My father Kenneth Engle "Chief" was on TW58 in 1966 when it was originally built and was on her in Angola then in 1973 he was on her to be converted to work in the North Sea and then was on her when the she was converted to floating production which she was the first and then he was on her when she broke free in 1981 as he was the OIM on board and was directing the cutting of the remaining anchors to avoid hitting production bouy. Anyway he is deceased as of May of 1990 and I carried on with the tradition working for Transword and then with Noble for 35 years. I worked with a lot of my dads co-workers and have a lot of great memories of the places we worked and lived in. Comment left on 20 July 2016 at 18:54 by JEFFREY ENGLE
Another year passes, now 35 years ago today since the TW58 broke free.
It still only seems like yesterday.
I guess those of us still around are a little more grey in the head.
Best wishes to all.
Alastair Rhind, I was Radio Operator onboard that night.
Comment left on 24 November 2016 at 10:47 by Alastair Rhind
Best wishes to all who worked on tw 58 I am still plugging along with grandchildren and a dog to walk 69 years old where did time go merry xmas and a happy new year to all where ever you are. Comment left on 30 November 2016 at 12:38 by Roncorsar
Hi to all of you north see tigers l have just had a read of these Emails and it has brought me back to my youth,DR diesel John Sim Dogie Stevens Brian and Ray Patterson,l wonder if Ally MacInnes is still drawing crosses coming out from trees,and you Tommy you must be gutted after the passing of Rick Parfait,how are you pal.Jimmy Lynch Comment left on 22 February 2017 at 13:19 by Jimmy Lynch
Hello to all TW58 workers my name is Walter Latiolais Sr.I was Installation Manager on rig 58 for two years 1973to75 my first 4 months plus converting her to becoming a floaer drilling rig this was done in Rottardam ship yard. After the conversion we drilled wells for The Hailton Brothers in the Vikan area North of the Sheitons. While we were in that in that area we had 4 major storms the wind gage peged out at 100 ph one of the stormes a piggy back anchor broke and the shook for like 10 minutes. After that storm the rig felt unstable I had the divers go down and check the colums they found crack in most of the columes. I called Jim Balcom the Manager in Aberdeen and relayed the findings to him he said to call for a tug to tow the rig in to Edinburgh.My two year contract ended while while there. We lived in Peterculter while there I had the company sponser a soccer team I hah uniforms made red white and blue for our team I can't remember all my teams name Phil Smith Jim Robert the top players they made me team captain mainly because I was their boss really wasn't much of a soccer player. Tony Revenko worked with me for two years 1968 1970 By the way I made the age of 90 this past year. God Bless all who survived the Mighty RIG 58. Comment left on 05 March 2017 at 22:49 by Walter J Latiolais Sr.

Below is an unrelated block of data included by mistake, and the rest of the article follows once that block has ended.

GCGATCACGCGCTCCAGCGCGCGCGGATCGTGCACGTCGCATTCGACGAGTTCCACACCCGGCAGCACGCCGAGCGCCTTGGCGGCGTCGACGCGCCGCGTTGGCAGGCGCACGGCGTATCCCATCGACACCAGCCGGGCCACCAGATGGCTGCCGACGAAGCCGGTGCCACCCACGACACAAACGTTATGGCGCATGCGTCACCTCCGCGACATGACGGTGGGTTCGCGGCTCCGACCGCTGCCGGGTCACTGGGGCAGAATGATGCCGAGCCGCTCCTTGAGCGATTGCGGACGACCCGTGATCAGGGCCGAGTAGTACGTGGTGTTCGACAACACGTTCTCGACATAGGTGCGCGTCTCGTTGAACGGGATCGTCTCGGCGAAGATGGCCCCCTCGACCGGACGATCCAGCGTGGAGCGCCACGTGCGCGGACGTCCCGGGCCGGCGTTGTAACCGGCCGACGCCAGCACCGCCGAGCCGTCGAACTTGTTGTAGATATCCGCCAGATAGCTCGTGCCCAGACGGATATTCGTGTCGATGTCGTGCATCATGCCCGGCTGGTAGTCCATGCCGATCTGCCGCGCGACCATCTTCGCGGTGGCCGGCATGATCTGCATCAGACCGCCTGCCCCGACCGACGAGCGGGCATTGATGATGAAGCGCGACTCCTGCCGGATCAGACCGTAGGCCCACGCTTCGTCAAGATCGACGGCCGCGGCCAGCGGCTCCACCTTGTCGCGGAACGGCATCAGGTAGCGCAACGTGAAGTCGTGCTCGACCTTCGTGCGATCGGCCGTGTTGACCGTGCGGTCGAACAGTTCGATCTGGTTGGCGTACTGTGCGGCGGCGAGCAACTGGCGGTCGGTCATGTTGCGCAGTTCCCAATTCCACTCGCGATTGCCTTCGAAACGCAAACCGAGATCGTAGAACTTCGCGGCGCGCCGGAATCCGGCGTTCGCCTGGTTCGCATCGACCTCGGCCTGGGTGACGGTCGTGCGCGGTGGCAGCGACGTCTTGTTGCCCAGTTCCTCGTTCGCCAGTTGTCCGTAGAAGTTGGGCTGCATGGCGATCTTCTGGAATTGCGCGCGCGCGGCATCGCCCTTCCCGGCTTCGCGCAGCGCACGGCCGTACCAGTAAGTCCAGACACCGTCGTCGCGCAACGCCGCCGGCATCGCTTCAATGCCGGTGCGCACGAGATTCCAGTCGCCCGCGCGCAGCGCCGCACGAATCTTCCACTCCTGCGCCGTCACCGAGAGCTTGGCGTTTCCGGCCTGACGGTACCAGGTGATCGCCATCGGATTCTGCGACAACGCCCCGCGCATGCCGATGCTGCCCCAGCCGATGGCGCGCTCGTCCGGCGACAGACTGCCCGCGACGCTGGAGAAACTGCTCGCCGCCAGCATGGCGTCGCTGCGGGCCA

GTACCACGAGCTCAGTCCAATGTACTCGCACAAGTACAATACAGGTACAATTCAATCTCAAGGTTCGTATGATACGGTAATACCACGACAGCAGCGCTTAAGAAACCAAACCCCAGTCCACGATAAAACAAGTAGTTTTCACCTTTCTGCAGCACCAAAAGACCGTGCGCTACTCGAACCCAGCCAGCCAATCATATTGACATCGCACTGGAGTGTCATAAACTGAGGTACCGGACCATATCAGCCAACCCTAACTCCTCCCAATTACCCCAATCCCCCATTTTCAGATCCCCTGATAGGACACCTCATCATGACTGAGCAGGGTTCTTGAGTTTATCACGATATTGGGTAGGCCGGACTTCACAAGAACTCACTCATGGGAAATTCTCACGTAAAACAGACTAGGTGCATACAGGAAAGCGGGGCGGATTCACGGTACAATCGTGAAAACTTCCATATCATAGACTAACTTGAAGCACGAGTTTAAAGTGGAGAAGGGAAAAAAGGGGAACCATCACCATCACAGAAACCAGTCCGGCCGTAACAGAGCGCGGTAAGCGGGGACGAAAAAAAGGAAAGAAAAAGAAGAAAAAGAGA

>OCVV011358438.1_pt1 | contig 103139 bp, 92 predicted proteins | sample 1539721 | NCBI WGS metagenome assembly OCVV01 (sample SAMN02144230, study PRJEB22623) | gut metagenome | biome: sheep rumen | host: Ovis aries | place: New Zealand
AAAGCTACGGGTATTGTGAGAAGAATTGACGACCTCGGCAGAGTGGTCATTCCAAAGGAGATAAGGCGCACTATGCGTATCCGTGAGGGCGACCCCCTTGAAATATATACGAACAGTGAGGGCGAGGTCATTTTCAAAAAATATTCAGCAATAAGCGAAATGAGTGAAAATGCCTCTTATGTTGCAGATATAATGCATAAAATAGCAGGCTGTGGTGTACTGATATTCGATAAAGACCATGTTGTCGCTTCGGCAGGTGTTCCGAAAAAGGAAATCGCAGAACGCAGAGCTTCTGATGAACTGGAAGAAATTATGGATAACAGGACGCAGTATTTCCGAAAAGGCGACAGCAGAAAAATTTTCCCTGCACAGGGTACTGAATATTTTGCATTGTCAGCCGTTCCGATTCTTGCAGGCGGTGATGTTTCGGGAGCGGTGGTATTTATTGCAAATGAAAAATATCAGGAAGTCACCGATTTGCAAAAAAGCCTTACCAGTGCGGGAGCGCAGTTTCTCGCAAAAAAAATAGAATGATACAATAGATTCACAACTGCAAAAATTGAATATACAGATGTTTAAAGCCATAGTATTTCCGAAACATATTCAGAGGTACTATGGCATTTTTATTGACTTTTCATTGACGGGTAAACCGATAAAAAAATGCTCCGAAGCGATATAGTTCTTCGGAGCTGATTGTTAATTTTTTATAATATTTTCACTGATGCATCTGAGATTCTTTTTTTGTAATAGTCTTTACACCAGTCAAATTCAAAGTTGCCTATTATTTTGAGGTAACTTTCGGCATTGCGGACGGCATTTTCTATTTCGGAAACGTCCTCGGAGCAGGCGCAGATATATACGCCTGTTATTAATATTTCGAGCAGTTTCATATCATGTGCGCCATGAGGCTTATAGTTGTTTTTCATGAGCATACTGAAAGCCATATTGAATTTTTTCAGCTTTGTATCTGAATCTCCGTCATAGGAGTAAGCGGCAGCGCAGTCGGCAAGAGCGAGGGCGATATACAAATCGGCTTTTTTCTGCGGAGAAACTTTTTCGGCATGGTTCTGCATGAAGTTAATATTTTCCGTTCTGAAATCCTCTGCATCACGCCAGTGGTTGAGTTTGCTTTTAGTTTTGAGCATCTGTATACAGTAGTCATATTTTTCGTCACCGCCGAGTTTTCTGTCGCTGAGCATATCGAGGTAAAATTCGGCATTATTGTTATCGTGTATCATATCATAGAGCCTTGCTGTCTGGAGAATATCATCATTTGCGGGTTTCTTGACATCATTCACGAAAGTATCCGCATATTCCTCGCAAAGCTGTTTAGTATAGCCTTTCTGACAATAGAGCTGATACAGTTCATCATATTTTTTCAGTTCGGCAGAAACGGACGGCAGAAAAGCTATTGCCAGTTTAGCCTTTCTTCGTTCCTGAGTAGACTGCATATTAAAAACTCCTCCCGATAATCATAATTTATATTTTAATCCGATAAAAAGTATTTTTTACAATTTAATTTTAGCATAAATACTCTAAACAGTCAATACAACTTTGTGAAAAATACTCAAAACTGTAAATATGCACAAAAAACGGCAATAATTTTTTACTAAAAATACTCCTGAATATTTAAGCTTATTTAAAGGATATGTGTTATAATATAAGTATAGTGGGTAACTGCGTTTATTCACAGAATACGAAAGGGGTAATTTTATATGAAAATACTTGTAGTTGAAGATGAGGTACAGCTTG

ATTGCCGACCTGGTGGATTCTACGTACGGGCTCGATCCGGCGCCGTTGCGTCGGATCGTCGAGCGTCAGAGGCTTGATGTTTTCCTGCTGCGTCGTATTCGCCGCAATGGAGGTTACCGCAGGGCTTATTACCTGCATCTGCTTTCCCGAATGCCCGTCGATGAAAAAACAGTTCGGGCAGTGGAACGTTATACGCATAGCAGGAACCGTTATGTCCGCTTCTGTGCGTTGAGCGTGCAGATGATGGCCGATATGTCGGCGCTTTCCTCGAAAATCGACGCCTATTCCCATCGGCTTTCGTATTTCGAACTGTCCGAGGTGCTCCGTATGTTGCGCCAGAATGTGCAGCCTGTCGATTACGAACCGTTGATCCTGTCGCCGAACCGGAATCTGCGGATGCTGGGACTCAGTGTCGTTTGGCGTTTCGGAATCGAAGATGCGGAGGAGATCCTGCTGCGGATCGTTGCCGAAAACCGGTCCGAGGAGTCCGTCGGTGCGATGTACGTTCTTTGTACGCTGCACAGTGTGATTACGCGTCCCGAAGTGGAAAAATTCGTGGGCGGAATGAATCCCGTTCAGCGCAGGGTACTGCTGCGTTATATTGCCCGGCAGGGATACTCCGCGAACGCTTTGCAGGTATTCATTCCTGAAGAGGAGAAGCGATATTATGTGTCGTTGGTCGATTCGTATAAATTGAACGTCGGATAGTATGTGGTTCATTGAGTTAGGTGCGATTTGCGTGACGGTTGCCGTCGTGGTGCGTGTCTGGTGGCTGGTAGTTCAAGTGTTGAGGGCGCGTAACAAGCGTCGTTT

I worked on the TW58 back in 73 when HSE was just a dream and the show was run by high paid Americans given a work permit by the labor government. So many stories about the place and people. Comment left on 13 June 2017 at 12:31 by Kevin Martyn.
I helped strip down the rig pumps on the TW58 when we lifted the pump over the port aft leg prior to the stiff leg as we use to call it ripped up from the deck. You have to take into account that HSE and safety was a "pie in the sky" dream. The stiff leg was not even bolted through a beam and in fact was just welded to the deck! Fact. Comment left on 14 June 2017 at 10:34 by Kevin Martyn.
I was ordered!!! to paint the moon pool area with white paint using a spray gun (never used a spray gun in my life before, but at 18 yrs young did not care) I recall it was windy and heavy raining and night time! In daylight it looked such a mess! Ha,Ha. The mentality of the "Prima-donna"-supervisors dictated that we were NOT allowed to question back in the mid 70s- Utter Madness!!!!! Comment left on 21 June 2017 at 10:31 by Kevin Martyn.
Yeah. I remember the screw up with the diesel in the 'Pot Water" tank and how pure diesel came through the showers and everything tasted of diesel after that for a very long time. Also I recall the infestation of cockroaches in the galley area and how they were just everywhere! Comment left on 21 June 2017 at 10:39 by Kevin Martyn.
I recall being taking into the changing room by the TW company rep on board to discuss the presence of 'Union Representatives" that had been allowed on the TW-58 to enlist offshore workers into the TGWU union. In the early 70s and told that if I joined the "Union" that I would be sacked by Transworld!Mm..You have to take into account the UK government in power, the contractors and Oil Companies in the 70s did NOT want unions in the North Sea! Comment left on 23 June 2017 at 03:34 by Kevin Martyn.